You may be right, survival of the fittest does sound good and fair to me. One thing you are spot on with is how wonderful it is to have a choice, which is one of the many freedoms we enjoy. Just like my choice to not buy health coverage. My choice does not affect you or anyone else, nor should it (that is why i say hospitals need to turn people down, sucks but that is life). Now if I had a family that I was responsible for, my health insurance choices would be quite different because that is the responsible thing to do. What does affect you and me are the people that feel they are entitled to services they haven't/can't pay for and getting it! Everyone will never agree with a choice that is made, but that is what makes America a Democracy (majority rules) and lately I am seeing America take a less than democratic approach to issues and that bothers me. The proposed health care reform may work, but I don't believe that it will fix the issues that we are currently seeing and I don't think that it will lead to better health care services, actually the opposite. If the majority of Americans vote they want obamacare, I would not object to it, I would suck it up and go with it. But that is not what has happened.

CJ1987

OMFG!!! The government is going to FORCE us to buy something!?!?!?!?!

OH! But wait. I drive my car all the time... What do I have so I can drive my car....OH yeah, AUTO INSURANCE!!! I can't drive my car unless I have AUTO INSURANCE!!!!

So the government FORCES ME to buy auto insurance. If I DON'T have auto insurance I get FINED!!! So that must mean that the government is FORCING ME to buy auto insurance. So the government FORCING ME to buy something is NOTHING new!!!! WOAH!!!!

Now, let's use our brains when we say the government shouldn't be able to "force us" to pay for anything because CLEARLY the government DOES and HAS been forcing us to pay for something for A VERY LONG TIME.

Use your brains people. THINK!

truthhurts

You clearly need to think outside of the box. This is VERY different. Auto insurance is a must, because everytime you get into your car, your life is in others hands. My personal daily health is not at risk because you're a crappy driver or because you choose to eat unhealthy.

Zippy Jones

So "truth", if you are not insured and have tuberculosis, HIV, a flesh eating bacteria, symptoms of Zombieism, or some infectious disease, and you cannot afford to go to the doctor, you are saying that your state of health is not a risk to me and others?. Got it. Brilliant. Logical. ...just joking, man. Not really...logical.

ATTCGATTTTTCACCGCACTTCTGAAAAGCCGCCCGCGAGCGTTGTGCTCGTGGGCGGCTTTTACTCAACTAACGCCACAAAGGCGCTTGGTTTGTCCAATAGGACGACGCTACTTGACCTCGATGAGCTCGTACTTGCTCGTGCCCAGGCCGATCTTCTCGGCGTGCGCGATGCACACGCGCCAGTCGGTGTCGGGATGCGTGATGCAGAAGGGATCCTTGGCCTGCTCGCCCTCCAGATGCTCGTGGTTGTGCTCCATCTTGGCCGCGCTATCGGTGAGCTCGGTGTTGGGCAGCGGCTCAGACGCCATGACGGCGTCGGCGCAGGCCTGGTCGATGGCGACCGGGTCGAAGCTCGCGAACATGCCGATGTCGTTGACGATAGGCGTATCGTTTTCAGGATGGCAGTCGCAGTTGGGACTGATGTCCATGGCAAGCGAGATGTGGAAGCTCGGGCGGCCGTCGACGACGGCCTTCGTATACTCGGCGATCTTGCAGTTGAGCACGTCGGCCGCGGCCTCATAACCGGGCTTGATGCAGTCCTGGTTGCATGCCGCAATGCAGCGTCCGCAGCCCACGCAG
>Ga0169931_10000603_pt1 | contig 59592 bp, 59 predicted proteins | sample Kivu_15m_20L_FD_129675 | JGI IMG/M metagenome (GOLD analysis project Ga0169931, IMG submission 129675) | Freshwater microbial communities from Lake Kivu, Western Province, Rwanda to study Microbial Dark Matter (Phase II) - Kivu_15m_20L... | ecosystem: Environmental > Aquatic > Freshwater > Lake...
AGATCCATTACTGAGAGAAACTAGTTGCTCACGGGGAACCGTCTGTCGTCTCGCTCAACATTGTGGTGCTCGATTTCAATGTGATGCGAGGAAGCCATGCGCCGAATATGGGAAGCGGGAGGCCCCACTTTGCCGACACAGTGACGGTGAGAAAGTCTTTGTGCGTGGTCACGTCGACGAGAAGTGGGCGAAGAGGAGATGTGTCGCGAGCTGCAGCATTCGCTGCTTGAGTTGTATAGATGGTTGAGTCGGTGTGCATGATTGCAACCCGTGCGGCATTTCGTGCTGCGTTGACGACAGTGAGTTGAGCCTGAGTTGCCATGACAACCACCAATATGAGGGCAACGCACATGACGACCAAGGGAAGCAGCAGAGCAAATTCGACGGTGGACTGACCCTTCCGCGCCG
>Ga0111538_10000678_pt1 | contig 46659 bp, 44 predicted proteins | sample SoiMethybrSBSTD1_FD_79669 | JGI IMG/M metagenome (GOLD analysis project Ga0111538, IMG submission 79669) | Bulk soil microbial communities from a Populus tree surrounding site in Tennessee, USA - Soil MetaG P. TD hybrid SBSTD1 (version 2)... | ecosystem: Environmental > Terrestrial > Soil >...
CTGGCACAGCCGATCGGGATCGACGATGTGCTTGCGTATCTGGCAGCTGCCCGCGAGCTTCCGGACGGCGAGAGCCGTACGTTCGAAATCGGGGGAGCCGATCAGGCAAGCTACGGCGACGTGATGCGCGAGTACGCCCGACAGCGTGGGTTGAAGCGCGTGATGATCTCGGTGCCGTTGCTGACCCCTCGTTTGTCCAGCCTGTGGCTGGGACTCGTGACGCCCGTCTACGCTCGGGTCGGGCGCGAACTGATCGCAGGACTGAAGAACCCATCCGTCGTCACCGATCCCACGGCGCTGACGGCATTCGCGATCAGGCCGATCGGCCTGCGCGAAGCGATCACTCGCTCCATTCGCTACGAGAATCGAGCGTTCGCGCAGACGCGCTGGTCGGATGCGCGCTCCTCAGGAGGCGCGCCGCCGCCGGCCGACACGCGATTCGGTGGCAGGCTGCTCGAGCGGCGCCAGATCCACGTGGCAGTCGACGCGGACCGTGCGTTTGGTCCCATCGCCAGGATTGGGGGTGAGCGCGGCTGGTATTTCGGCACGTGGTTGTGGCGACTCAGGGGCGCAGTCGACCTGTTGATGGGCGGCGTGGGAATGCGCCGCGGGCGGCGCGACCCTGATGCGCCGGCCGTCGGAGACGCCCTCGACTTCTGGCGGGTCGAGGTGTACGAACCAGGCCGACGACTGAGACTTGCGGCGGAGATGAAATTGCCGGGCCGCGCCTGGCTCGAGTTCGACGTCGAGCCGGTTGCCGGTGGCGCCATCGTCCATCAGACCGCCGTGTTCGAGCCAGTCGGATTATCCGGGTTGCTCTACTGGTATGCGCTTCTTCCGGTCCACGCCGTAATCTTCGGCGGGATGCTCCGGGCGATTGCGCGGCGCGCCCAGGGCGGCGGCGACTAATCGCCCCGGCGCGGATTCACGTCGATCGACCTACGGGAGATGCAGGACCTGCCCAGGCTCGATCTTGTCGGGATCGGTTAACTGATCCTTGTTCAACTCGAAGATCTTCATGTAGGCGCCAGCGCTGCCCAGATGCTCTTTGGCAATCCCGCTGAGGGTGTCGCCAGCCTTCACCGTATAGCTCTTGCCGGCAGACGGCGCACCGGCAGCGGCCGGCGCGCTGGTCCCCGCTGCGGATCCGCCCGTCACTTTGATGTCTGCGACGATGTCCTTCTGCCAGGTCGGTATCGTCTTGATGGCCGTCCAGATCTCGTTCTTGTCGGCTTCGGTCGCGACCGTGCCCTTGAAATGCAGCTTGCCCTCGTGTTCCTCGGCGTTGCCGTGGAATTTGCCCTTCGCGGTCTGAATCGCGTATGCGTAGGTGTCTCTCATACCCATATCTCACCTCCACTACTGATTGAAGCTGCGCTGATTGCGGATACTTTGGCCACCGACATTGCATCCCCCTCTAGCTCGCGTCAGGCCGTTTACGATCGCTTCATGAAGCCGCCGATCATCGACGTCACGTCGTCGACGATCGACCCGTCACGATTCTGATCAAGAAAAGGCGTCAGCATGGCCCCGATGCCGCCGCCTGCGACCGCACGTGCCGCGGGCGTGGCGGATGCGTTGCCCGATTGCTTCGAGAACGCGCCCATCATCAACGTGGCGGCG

truthhurts

that is a good point. That is the point of these disscusions. There is no need to be cynical, it makes you sound foolish, even though you made a valid point.

Lenus

Every time you breath, walk or go anywhere you are putting your health at risk -- should the government be responsible for your health in case you get sick or injured.. I'm sure you will say no they are not - then who is, when you trip on a sidewalk and break your ankle, turn in front of a car with your bicycle and get hit or heck even come down with some ailment that requires hospitalization ----

I know each person should be responsible -- Ah but we don't require them to have insurance, so who ends up picking up the bill... Hospitals, which pass the costs on to their paying customers, who pass it on to their insurance carrier, who passes it on to those that have policies.......

Funny how that works is it not.... So are we better off to make everybody share in the cost or just those that have health insurance....

Lanivan

This is but another piece regarding the ACA that is full of misinformation, propaganda, and flat-out untruths. I didn't know where to start, but thank you davewali for providing some accurate information. Tim - what's your point exactly? Going back in time is simply not an option - we have big government because we are a big country with lots of diverse people living in a global economy. The ACA is a complicated piece of legislation about a hugely complicated issue (the health of Americans) which dominates our society and touches each and every one of us. This legislation was passed by the Congress, the President, and upheld by the Supreme Court. The American people do not want the ACA repealed because they are beginning to understand how much it will help them individually and as a society to be healthier and more productive. Yet the GOP, driven by the far-right extreme radicals in the party, have attempted to repeal the ACA 33 times at a cost of 50 MILLION DOLLARS of taxpayer money, knowing full well it would not get past the House of Representatives. But these same clowns haven't voted ONCE on the President's Jobs Bill that would create jobs and help the economy recover. Now that's government waste and corruption. What's with the snide and juvenile comments about Nancy Pelosi, Tim? Sure hope it's not because she's a powerful woman! Oh, another thing, you use the word "force" a lot in this piece. A scary word that incites fear, but, again, not accurate. The ACA doesn't "force" any one to do anything. You are at liberty to go the rest of your life without insurance coverage if you so choose. However, you and about 1% of the general population that chooses to go down this road will pay a simple penalty via your tax return. How about moving forward and writing a future piece about how the GOP is creating all those jobs they promised in their campaigns - you know, something positive for Americans instead of spending all their time and our money on looking like real sore losers.